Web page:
Sellers of grain should note that most buyers will reject loads of grain or penalize the seller if a single insect is found in a load of grain.

   When grain is in storage, sampling must be targeted toward the areas of highest risk: the warmest grain for insects and the wettest grain for mites. Traps, which can be inserted in the grain, are very sensitive, detecting extremely small numbers of insects in bulk.

   Unfortunately, no data exist to relate trap catch to the likelihood of pests being detected by normal “in transit” sampling, and traps cannot be used on moving grain. Therefore, insects found in a trap may or may not indicate that normal sampling will detect these insects. In these circumstances, the only reliable action is to carry out some form of disinfestation.

   Whatever pest detection method is used in stored grain, the first step should be to measure temperatures. Sampling can then be concentrated, using hand probes or vacuum samplers, on the warmest parts of the bulk.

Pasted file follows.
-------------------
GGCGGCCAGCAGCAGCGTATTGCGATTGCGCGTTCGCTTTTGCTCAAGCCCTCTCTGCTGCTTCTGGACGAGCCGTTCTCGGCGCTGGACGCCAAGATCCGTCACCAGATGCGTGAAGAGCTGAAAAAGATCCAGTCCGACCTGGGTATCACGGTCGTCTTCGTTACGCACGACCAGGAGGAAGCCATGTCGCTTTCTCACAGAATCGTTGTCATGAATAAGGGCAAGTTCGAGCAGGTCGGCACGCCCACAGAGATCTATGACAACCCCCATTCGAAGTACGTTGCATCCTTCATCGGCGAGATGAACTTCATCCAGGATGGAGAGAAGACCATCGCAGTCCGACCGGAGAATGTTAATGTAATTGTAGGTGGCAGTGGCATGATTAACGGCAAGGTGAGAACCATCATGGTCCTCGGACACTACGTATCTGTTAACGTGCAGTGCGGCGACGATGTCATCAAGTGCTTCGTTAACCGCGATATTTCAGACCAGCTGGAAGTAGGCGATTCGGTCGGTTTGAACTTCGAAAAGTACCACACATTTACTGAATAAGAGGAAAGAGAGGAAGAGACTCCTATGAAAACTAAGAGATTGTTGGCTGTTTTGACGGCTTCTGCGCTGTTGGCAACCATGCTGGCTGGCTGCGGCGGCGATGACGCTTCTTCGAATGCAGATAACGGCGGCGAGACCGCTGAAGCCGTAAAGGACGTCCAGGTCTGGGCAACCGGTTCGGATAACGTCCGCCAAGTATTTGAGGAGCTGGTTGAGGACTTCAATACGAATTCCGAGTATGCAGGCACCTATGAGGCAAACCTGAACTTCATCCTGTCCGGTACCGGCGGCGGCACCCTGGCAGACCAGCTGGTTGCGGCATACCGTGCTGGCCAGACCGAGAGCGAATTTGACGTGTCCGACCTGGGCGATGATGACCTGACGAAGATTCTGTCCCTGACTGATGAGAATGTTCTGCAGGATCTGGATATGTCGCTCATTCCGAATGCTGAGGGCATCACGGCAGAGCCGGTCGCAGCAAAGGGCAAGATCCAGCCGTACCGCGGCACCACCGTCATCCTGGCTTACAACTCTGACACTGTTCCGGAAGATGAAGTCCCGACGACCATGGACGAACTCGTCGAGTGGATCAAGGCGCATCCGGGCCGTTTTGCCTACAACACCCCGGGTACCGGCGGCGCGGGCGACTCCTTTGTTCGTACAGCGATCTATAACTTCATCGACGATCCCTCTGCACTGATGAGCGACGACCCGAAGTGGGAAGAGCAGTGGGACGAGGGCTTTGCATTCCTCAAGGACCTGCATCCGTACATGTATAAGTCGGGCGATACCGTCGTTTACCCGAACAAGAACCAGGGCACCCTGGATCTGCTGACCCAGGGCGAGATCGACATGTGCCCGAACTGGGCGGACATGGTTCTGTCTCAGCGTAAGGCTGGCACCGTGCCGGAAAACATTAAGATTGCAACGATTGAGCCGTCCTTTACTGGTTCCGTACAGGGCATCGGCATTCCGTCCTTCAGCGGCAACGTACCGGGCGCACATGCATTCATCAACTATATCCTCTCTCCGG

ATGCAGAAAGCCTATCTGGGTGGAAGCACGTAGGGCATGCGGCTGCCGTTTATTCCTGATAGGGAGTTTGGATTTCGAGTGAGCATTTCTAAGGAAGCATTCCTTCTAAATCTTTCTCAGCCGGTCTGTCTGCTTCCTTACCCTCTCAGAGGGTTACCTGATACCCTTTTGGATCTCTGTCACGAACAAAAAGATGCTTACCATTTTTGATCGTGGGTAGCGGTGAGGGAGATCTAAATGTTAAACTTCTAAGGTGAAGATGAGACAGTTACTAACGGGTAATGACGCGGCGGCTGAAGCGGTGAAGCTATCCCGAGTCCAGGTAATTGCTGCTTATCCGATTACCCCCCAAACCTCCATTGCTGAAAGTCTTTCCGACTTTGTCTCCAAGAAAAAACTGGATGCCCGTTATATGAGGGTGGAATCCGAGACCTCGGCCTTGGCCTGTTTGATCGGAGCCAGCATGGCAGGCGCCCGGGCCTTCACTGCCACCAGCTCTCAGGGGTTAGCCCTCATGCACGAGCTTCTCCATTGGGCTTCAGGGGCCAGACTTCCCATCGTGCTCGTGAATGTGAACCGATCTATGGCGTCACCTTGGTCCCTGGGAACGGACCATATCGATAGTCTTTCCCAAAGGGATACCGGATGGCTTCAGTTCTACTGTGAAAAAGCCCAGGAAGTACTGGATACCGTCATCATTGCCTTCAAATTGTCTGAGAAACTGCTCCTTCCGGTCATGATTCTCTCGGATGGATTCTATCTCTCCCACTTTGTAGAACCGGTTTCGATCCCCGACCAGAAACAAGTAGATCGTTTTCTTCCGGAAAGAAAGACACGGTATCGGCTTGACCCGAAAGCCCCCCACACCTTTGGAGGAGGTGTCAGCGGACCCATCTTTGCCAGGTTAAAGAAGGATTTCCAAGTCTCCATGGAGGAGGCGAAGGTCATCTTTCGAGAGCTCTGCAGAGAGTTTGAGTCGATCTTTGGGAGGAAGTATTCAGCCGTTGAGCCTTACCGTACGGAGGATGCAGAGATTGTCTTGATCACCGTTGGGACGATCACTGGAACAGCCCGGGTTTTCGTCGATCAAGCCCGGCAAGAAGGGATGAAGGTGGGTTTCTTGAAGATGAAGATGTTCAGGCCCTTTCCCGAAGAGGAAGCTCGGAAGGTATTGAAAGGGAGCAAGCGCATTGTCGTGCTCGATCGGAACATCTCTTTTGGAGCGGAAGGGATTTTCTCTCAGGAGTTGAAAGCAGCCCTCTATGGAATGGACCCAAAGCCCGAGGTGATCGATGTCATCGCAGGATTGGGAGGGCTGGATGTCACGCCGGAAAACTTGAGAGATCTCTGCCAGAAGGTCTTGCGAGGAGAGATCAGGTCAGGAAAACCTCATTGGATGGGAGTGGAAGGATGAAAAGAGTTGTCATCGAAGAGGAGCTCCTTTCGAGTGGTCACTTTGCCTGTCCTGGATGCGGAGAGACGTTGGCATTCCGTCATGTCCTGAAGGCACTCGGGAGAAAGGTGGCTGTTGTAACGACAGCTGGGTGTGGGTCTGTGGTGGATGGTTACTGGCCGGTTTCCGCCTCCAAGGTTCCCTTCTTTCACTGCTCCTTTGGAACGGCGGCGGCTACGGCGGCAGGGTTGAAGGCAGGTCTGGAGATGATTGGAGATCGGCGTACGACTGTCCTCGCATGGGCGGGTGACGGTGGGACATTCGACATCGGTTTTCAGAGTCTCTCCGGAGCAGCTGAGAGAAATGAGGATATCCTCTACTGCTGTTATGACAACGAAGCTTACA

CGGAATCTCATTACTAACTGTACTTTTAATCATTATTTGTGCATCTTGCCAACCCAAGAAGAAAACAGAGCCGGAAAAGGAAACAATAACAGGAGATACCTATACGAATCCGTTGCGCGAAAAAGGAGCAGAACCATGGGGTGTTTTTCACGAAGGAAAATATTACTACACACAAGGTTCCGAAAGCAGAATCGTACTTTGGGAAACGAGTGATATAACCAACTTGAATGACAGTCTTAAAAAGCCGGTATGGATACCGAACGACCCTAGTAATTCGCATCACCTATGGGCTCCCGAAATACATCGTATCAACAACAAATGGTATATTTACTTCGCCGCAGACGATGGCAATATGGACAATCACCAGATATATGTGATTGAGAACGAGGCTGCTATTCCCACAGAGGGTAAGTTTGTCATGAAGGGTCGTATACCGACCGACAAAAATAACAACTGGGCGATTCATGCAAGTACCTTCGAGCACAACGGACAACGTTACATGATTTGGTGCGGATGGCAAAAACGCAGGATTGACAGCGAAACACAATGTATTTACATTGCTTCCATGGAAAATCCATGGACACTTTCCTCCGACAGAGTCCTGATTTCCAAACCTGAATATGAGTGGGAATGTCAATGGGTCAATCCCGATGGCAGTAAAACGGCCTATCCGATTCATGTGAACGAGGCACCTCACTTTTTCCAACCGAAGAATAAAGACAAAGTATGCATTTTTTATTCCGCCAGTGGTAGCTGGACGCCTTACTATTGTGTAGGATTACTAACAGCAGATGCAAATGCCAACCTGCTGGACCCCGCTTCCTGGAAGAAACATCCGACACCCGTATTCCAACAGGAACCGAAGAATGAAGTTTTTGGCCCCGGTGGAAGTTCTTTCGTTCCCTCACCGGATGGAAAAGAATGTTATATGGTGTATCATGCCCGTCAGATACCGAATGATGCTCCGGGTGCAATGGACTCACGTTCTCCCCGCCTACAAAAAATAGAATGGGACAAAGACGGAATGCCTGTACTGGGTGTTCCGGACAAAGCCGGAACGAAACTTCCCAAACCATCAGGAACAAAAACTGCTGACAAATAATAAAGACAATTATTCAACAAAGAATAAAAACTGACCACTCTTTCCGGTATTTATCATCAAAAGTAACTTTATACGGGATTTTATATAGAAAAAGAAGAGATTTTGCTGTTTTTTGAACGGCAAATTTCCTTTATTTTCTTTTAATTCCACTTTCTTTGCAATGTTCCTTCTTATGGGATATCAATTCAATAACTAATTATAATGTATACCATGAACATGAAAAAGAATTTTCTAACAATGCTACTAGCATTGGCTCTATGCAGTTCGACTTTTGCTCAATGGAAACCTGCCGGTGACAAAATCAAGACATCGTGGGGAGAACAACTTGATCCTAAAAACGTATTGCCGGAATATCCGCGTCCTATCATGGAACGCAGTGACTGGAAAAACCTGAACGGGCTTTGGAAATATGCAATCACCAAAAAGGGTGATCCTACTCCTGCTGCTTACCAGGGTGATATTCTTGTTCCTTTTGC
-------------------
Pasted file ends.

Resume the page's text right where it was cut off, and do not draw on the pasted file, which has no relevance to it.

The samples should be sieved over a 2-mm mesh and the sievings examined for insects. The quantity of grain that is examined should be noted so that the number of insects found per kilogram can be calculated.

   If traps are used to detect insects, these should be inserted into the grain surface at the intersects of a 3-meter grid. Leave the traps for seven days and then check for insects.

   A few traps can be used on a rolling basis, being moved through the store at weekly intervals. If insects are found in only one or two traps, concentrate all available traps in this area to establish the extent of the infestation.

   Collect, sieve and examine probe samples from the infested area. If insects can be found in these samples, the problem is likely to require control measures. It is much more difficult to make definitive recommendations about insects caught in traps because recommendations will depend on several factors, including the temperature of the grain.